cross_cradle1.gifChristmas is coming.  That’s obvious even to my little girls who are counting down the days.  But less obvious is why Christ came.  No doubt, we could give the simple Sunday School answer that He came to die on the cross to save us from our sins.  And that would certainly be true as Matthew 1:21 says, “and you shall call his name Jesus, for he will save his people from their sins.”  But is this the ultimate reason why Christ came?  Is this the ultimate reason for the birth of Christ in the cradle and the death of Christ on the cross?

There are many reasons why Christ came.  We could think of them as “gospel gifts” to us.  Gifts such as our justification, redemption, and adoption.  These are precious gifts to us and we delight in them.  But just as it’s easy for a child to delight in a Christmas gift and forget the Giver of that gift, we can do the same with God.  We can embrace the gifts of God without embracing God Himself.

When Christ came as a baby in the cradle he fulfilled what the prophet Isaiah had written about him many years before.  Matthew 1:23 is a direct quote from Isaiah 7:14 which says, “Behold, the virgin shall conceive and bear a son, and they shall call his name Immanuel (which means, God with us).”  God with us.  That little phrase is loaded with meaning as it points us to the ultimate reason why Christ came.  It shows us that the incarnation of Christ was intended to bring us into community with God. 

This truth becomes more clear in Christ’s death on the cross.  Ephesians 2:13 says, “But now in Christ Jesus you who were once far off have been brought near by the blood of Christ.”  That’s amazing.  We were brought near (to God!) by the blood of Christ.  The cross brought into community with God.  Perhaps the clearest statement in the Bible regarding this truth is found in 1 Peter 3:18 which says, “Christ also suffered once for sins, the righteous for the unrighteous, that he might bring us to God.”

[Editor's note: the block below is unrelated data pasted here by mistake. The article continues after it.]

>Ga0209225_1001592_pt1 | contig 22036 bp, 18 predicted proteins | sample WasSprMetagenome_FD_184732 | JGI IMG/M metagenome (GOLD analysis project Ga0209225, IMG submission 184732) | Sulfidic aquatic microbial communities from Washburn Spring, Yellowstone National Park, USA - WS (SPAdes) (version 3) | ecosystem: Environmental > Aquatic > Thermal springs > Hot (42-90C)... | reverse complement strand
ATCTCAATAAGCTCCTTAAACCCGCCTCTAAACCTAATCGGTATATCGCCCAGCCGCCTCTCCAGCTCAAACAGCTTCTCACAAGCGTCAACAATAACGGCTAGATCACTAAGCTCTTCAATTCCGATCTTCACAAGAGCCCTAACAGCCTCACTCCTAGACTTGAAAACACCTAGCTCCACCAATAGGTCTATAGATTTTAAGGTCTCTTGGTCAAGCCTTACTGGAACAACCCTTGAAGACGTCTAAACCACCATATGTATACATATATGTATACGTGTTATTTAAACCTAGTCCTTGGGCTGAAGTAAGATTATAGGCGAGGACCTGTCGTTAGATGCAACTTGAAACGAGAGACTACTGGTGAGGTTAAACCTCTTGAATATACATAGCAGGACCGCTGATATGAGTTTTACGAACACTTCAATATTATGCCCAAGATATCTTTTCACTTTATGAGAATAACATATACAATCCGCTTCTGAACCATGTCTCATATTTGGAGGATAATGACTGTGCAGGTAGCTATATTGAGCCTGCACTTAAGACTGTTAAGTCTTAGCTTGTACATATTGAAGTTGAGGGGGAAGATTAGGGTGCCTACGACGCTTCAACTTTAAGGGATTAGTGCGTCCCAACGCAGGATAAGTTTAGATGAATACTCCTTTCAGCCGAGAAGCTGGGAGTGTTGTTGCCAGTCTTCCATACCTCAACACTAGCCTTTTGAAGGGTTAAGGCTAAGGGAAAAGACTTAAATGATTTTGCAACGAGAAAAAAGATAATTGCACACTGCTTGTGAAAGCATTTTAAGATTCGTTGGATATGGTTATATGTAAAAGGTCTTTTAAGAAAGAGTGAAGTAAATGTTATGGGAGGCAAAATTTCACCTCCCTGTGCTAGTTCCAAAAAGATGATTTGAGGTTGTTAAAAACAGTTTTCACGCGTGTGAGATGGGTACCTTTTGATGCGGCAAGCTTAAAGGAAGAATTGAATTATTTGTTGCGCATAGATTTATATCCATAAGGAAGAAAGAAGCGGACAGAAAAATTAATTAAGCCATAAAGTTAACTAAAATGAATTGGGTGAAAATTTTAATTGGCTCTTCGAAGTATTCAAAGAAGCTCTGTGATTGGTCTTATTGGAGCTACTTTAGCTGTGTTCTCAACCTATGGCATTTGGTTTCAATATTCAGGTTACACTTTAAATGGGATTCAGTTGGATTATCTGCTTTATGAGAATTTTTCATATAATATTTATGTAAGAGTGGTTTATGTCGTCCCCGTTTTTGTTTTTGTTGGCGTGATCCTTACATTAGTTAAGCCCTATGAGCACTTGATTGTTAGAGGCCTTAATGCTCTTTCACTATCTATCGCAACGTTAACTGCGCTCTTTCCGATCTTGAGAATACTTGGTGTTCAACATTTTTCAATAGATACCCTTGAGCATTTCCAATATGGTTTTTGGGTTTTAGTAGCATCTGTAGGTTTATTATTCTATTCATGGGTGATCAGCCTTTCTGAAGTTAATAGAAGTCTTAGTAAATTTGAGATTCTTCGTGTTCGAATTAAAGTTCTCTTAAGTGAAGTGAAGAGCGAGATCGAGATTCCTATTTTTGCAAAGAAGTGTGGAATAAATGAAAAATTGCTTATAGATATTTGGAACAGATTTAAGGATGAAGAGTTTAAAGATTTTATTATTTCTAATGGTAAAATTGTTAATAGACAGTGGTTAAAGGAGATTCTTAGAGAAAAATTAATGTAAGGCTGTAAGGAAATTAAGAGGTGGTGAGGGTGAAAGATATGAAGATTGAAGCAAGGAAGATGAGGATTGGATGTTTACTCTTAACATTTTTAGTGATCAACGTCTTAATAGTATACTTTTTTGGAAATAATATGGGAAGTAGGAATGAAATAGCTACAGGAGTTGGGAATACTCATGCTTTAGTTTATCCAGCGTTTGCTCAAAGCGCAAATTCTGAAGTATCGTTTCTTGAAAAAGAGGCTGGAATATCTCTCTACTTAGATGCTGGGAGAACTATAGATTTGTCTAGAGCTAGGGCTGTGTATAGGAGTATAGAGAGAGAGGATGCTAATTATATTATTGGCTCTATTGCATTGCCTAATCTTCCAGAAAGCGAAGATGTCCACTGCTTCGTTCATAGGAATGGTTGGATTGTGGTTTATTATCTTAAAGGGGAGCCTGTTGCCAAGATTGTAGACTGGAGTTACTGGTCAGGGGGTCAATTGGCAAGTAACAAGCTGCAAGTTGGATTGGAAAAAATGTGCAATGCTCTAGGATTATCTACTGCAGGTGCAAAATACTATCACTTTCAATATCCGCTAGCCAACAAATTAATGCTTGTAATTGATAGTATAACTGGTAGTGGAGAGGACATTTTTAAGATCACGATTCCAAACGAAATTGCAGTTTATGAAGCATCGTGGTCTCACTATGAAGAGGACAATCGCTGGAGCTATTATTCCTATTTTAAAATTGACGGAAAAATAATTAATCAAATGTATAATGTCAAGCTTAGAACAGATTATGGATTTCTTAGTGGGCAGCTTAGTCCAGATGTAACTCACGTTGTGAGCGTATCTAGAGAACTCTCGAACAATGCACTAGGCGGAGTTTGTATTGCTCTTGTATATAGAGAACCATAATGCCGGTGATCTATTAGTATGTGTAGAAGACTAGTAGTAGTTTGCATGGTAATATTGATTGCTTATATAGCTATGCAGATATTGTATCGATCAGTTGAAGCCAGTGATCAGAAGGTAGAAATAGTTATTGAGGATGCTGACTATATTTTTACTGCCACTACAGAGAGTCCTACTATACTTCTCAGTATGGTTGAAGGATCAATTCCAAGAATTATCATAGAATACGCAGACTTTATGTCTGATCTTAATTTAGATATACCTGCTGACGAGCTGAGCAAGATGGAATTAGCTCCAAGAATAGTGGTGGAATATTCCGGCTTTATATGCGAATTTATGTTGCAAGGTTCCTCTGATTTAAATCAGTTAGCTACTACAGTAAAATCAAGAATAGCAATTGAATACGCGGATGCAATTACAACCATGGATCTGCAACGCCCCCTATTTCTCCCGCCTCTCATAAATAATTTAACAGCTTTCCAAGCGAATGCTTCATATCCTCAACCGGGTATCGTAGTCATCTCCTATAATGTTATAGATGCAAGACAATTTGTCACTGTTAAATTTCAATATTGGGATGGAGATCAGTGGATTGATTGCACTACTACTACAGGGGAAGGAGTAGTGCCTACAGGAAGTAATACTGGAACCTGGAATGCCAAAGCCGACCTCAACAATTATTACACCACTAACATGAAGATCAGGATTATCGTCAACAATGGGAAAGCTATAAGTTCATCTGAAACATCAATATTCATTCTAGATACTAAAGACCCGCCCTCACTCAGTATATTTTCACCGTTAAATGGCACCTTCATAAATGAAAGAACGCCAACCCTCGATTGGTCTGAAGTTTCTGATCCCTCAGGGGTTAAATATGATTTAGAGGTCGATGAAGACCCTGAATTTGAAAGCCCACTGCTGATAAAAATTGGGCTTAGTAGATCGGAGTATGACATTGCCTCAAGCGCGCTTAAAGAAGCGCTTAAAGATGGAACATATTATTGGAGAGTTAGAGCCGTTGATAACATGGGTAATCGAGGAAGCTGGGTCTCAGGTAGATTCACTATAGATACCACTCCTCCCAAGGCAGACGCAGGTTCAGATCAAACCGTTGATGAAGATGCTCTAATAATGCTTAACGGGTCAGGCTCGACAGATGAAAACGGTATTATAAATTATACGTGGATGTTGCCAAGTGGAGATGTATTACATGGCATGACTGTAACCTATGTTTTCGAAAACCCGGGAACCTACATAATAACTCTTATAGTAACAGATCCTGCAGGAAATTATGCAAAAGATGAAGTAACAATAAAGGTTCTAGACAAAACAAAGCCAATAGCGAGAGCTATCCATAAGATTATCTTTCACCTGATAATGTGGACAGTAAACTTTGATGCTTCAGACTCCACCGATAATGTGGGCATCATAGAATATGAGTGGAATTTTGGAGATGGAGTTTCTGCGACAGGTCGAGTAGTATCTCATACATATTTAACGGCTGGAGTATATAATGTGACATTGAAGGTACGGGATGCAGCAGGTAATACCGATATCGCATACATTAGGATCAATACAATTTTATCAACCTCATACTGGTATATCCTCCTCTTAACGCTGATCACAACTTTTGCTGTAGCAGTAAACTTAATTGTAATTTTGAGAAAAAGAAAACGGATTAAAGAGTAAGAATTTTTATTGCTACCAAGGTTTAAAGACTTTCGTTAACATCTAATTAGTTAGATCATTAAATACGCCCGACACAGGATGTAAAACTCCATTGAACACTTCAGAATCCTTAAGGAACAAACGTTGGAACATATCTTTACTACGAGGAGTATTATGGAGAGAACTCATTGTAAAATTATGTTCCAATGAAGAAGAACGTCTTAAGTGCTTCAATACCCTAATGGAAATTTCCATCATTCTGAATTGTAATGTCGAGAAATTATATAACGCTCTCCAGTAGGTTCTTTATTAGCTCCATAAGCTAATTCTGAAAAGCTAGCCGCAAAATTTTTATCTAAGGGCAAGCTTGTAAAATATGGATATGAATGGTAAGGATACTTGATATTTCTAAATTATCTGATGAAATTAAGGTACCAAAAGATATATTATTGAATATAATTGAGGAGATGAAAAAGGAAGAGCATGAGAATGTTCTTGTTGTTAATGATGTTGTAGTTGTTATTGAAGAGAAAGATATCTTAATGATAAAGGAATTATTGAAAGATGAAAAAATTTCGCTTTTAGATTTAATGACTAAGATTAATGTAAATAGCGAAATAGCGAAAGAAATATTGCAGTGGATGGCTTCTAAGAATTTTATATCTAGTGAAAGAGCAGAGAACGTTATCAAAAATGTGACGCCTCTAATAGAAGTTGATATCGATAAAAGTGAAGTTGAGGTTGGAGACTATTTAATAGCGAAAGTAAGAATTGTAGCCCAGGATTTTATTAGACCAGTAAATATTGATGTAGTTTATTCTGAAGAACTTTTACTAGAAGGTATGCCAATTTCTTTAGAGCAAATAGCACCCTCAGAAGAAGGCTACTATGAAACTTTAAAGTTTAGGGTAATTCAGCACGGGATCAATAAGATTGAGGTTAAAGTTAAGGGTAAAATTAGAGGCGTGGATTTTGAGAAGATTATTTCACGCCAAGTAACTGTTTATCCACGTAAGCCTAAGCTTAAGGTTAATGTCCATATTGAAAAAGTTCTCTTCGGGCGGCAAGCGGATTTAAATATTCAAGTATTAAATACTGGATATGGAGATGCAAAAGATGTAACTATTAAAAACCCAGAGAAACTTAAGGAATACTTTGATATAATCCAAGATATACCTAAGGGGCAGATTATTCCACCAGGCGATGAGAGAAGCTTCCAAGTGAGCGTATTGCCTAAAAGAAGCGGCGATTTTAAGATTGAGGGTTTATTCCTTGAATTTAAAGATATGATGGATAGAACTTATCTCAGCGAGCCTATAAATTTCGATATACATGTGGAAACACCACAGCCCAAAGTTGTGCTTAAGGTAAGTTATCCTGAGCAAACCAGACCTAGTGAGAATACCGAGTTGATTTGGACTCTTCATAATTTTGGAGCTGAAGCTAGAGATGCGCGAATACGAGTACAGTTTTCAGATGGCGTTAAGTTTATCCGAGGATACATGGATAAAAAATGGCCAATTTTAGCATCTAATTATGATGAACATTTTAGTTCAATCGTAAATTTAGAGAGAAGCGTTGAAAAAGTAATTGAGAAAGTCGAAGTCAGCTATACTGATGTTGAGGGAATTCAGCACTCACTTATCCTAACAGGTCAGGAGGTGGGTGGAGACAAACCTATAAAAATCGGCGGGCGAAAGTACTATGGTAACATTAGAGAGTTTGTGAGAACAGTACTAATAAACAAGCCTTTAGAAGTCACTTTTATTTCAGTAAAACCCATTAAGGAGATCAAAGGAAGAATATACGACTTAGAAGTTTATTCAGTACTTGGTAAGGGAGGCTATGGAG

So, what is the ultimate reason why Christ came?  Answer: To bring us into community with God so that we would treasure God Himself.  John Piper says,

This is the greatest thing Christ died for.  This is the greatest good in the good news.  Why is that?  Because the gospel is the good news that at the cost of his Son’s life, God has done everything necessary to enthrall us with what will make us eternally and ever-increasingly happy–namely, himself.   

Ultimately, the coming of Christ is to bring us into community with God.  The greatest gift of all is not the gifts of the gospel but the Giver of the gospel.  From the cradle to the cross (and finally at the consummation) the ultimate reason for Christ’s coming is the everlasting community we’ll have with our great God. 

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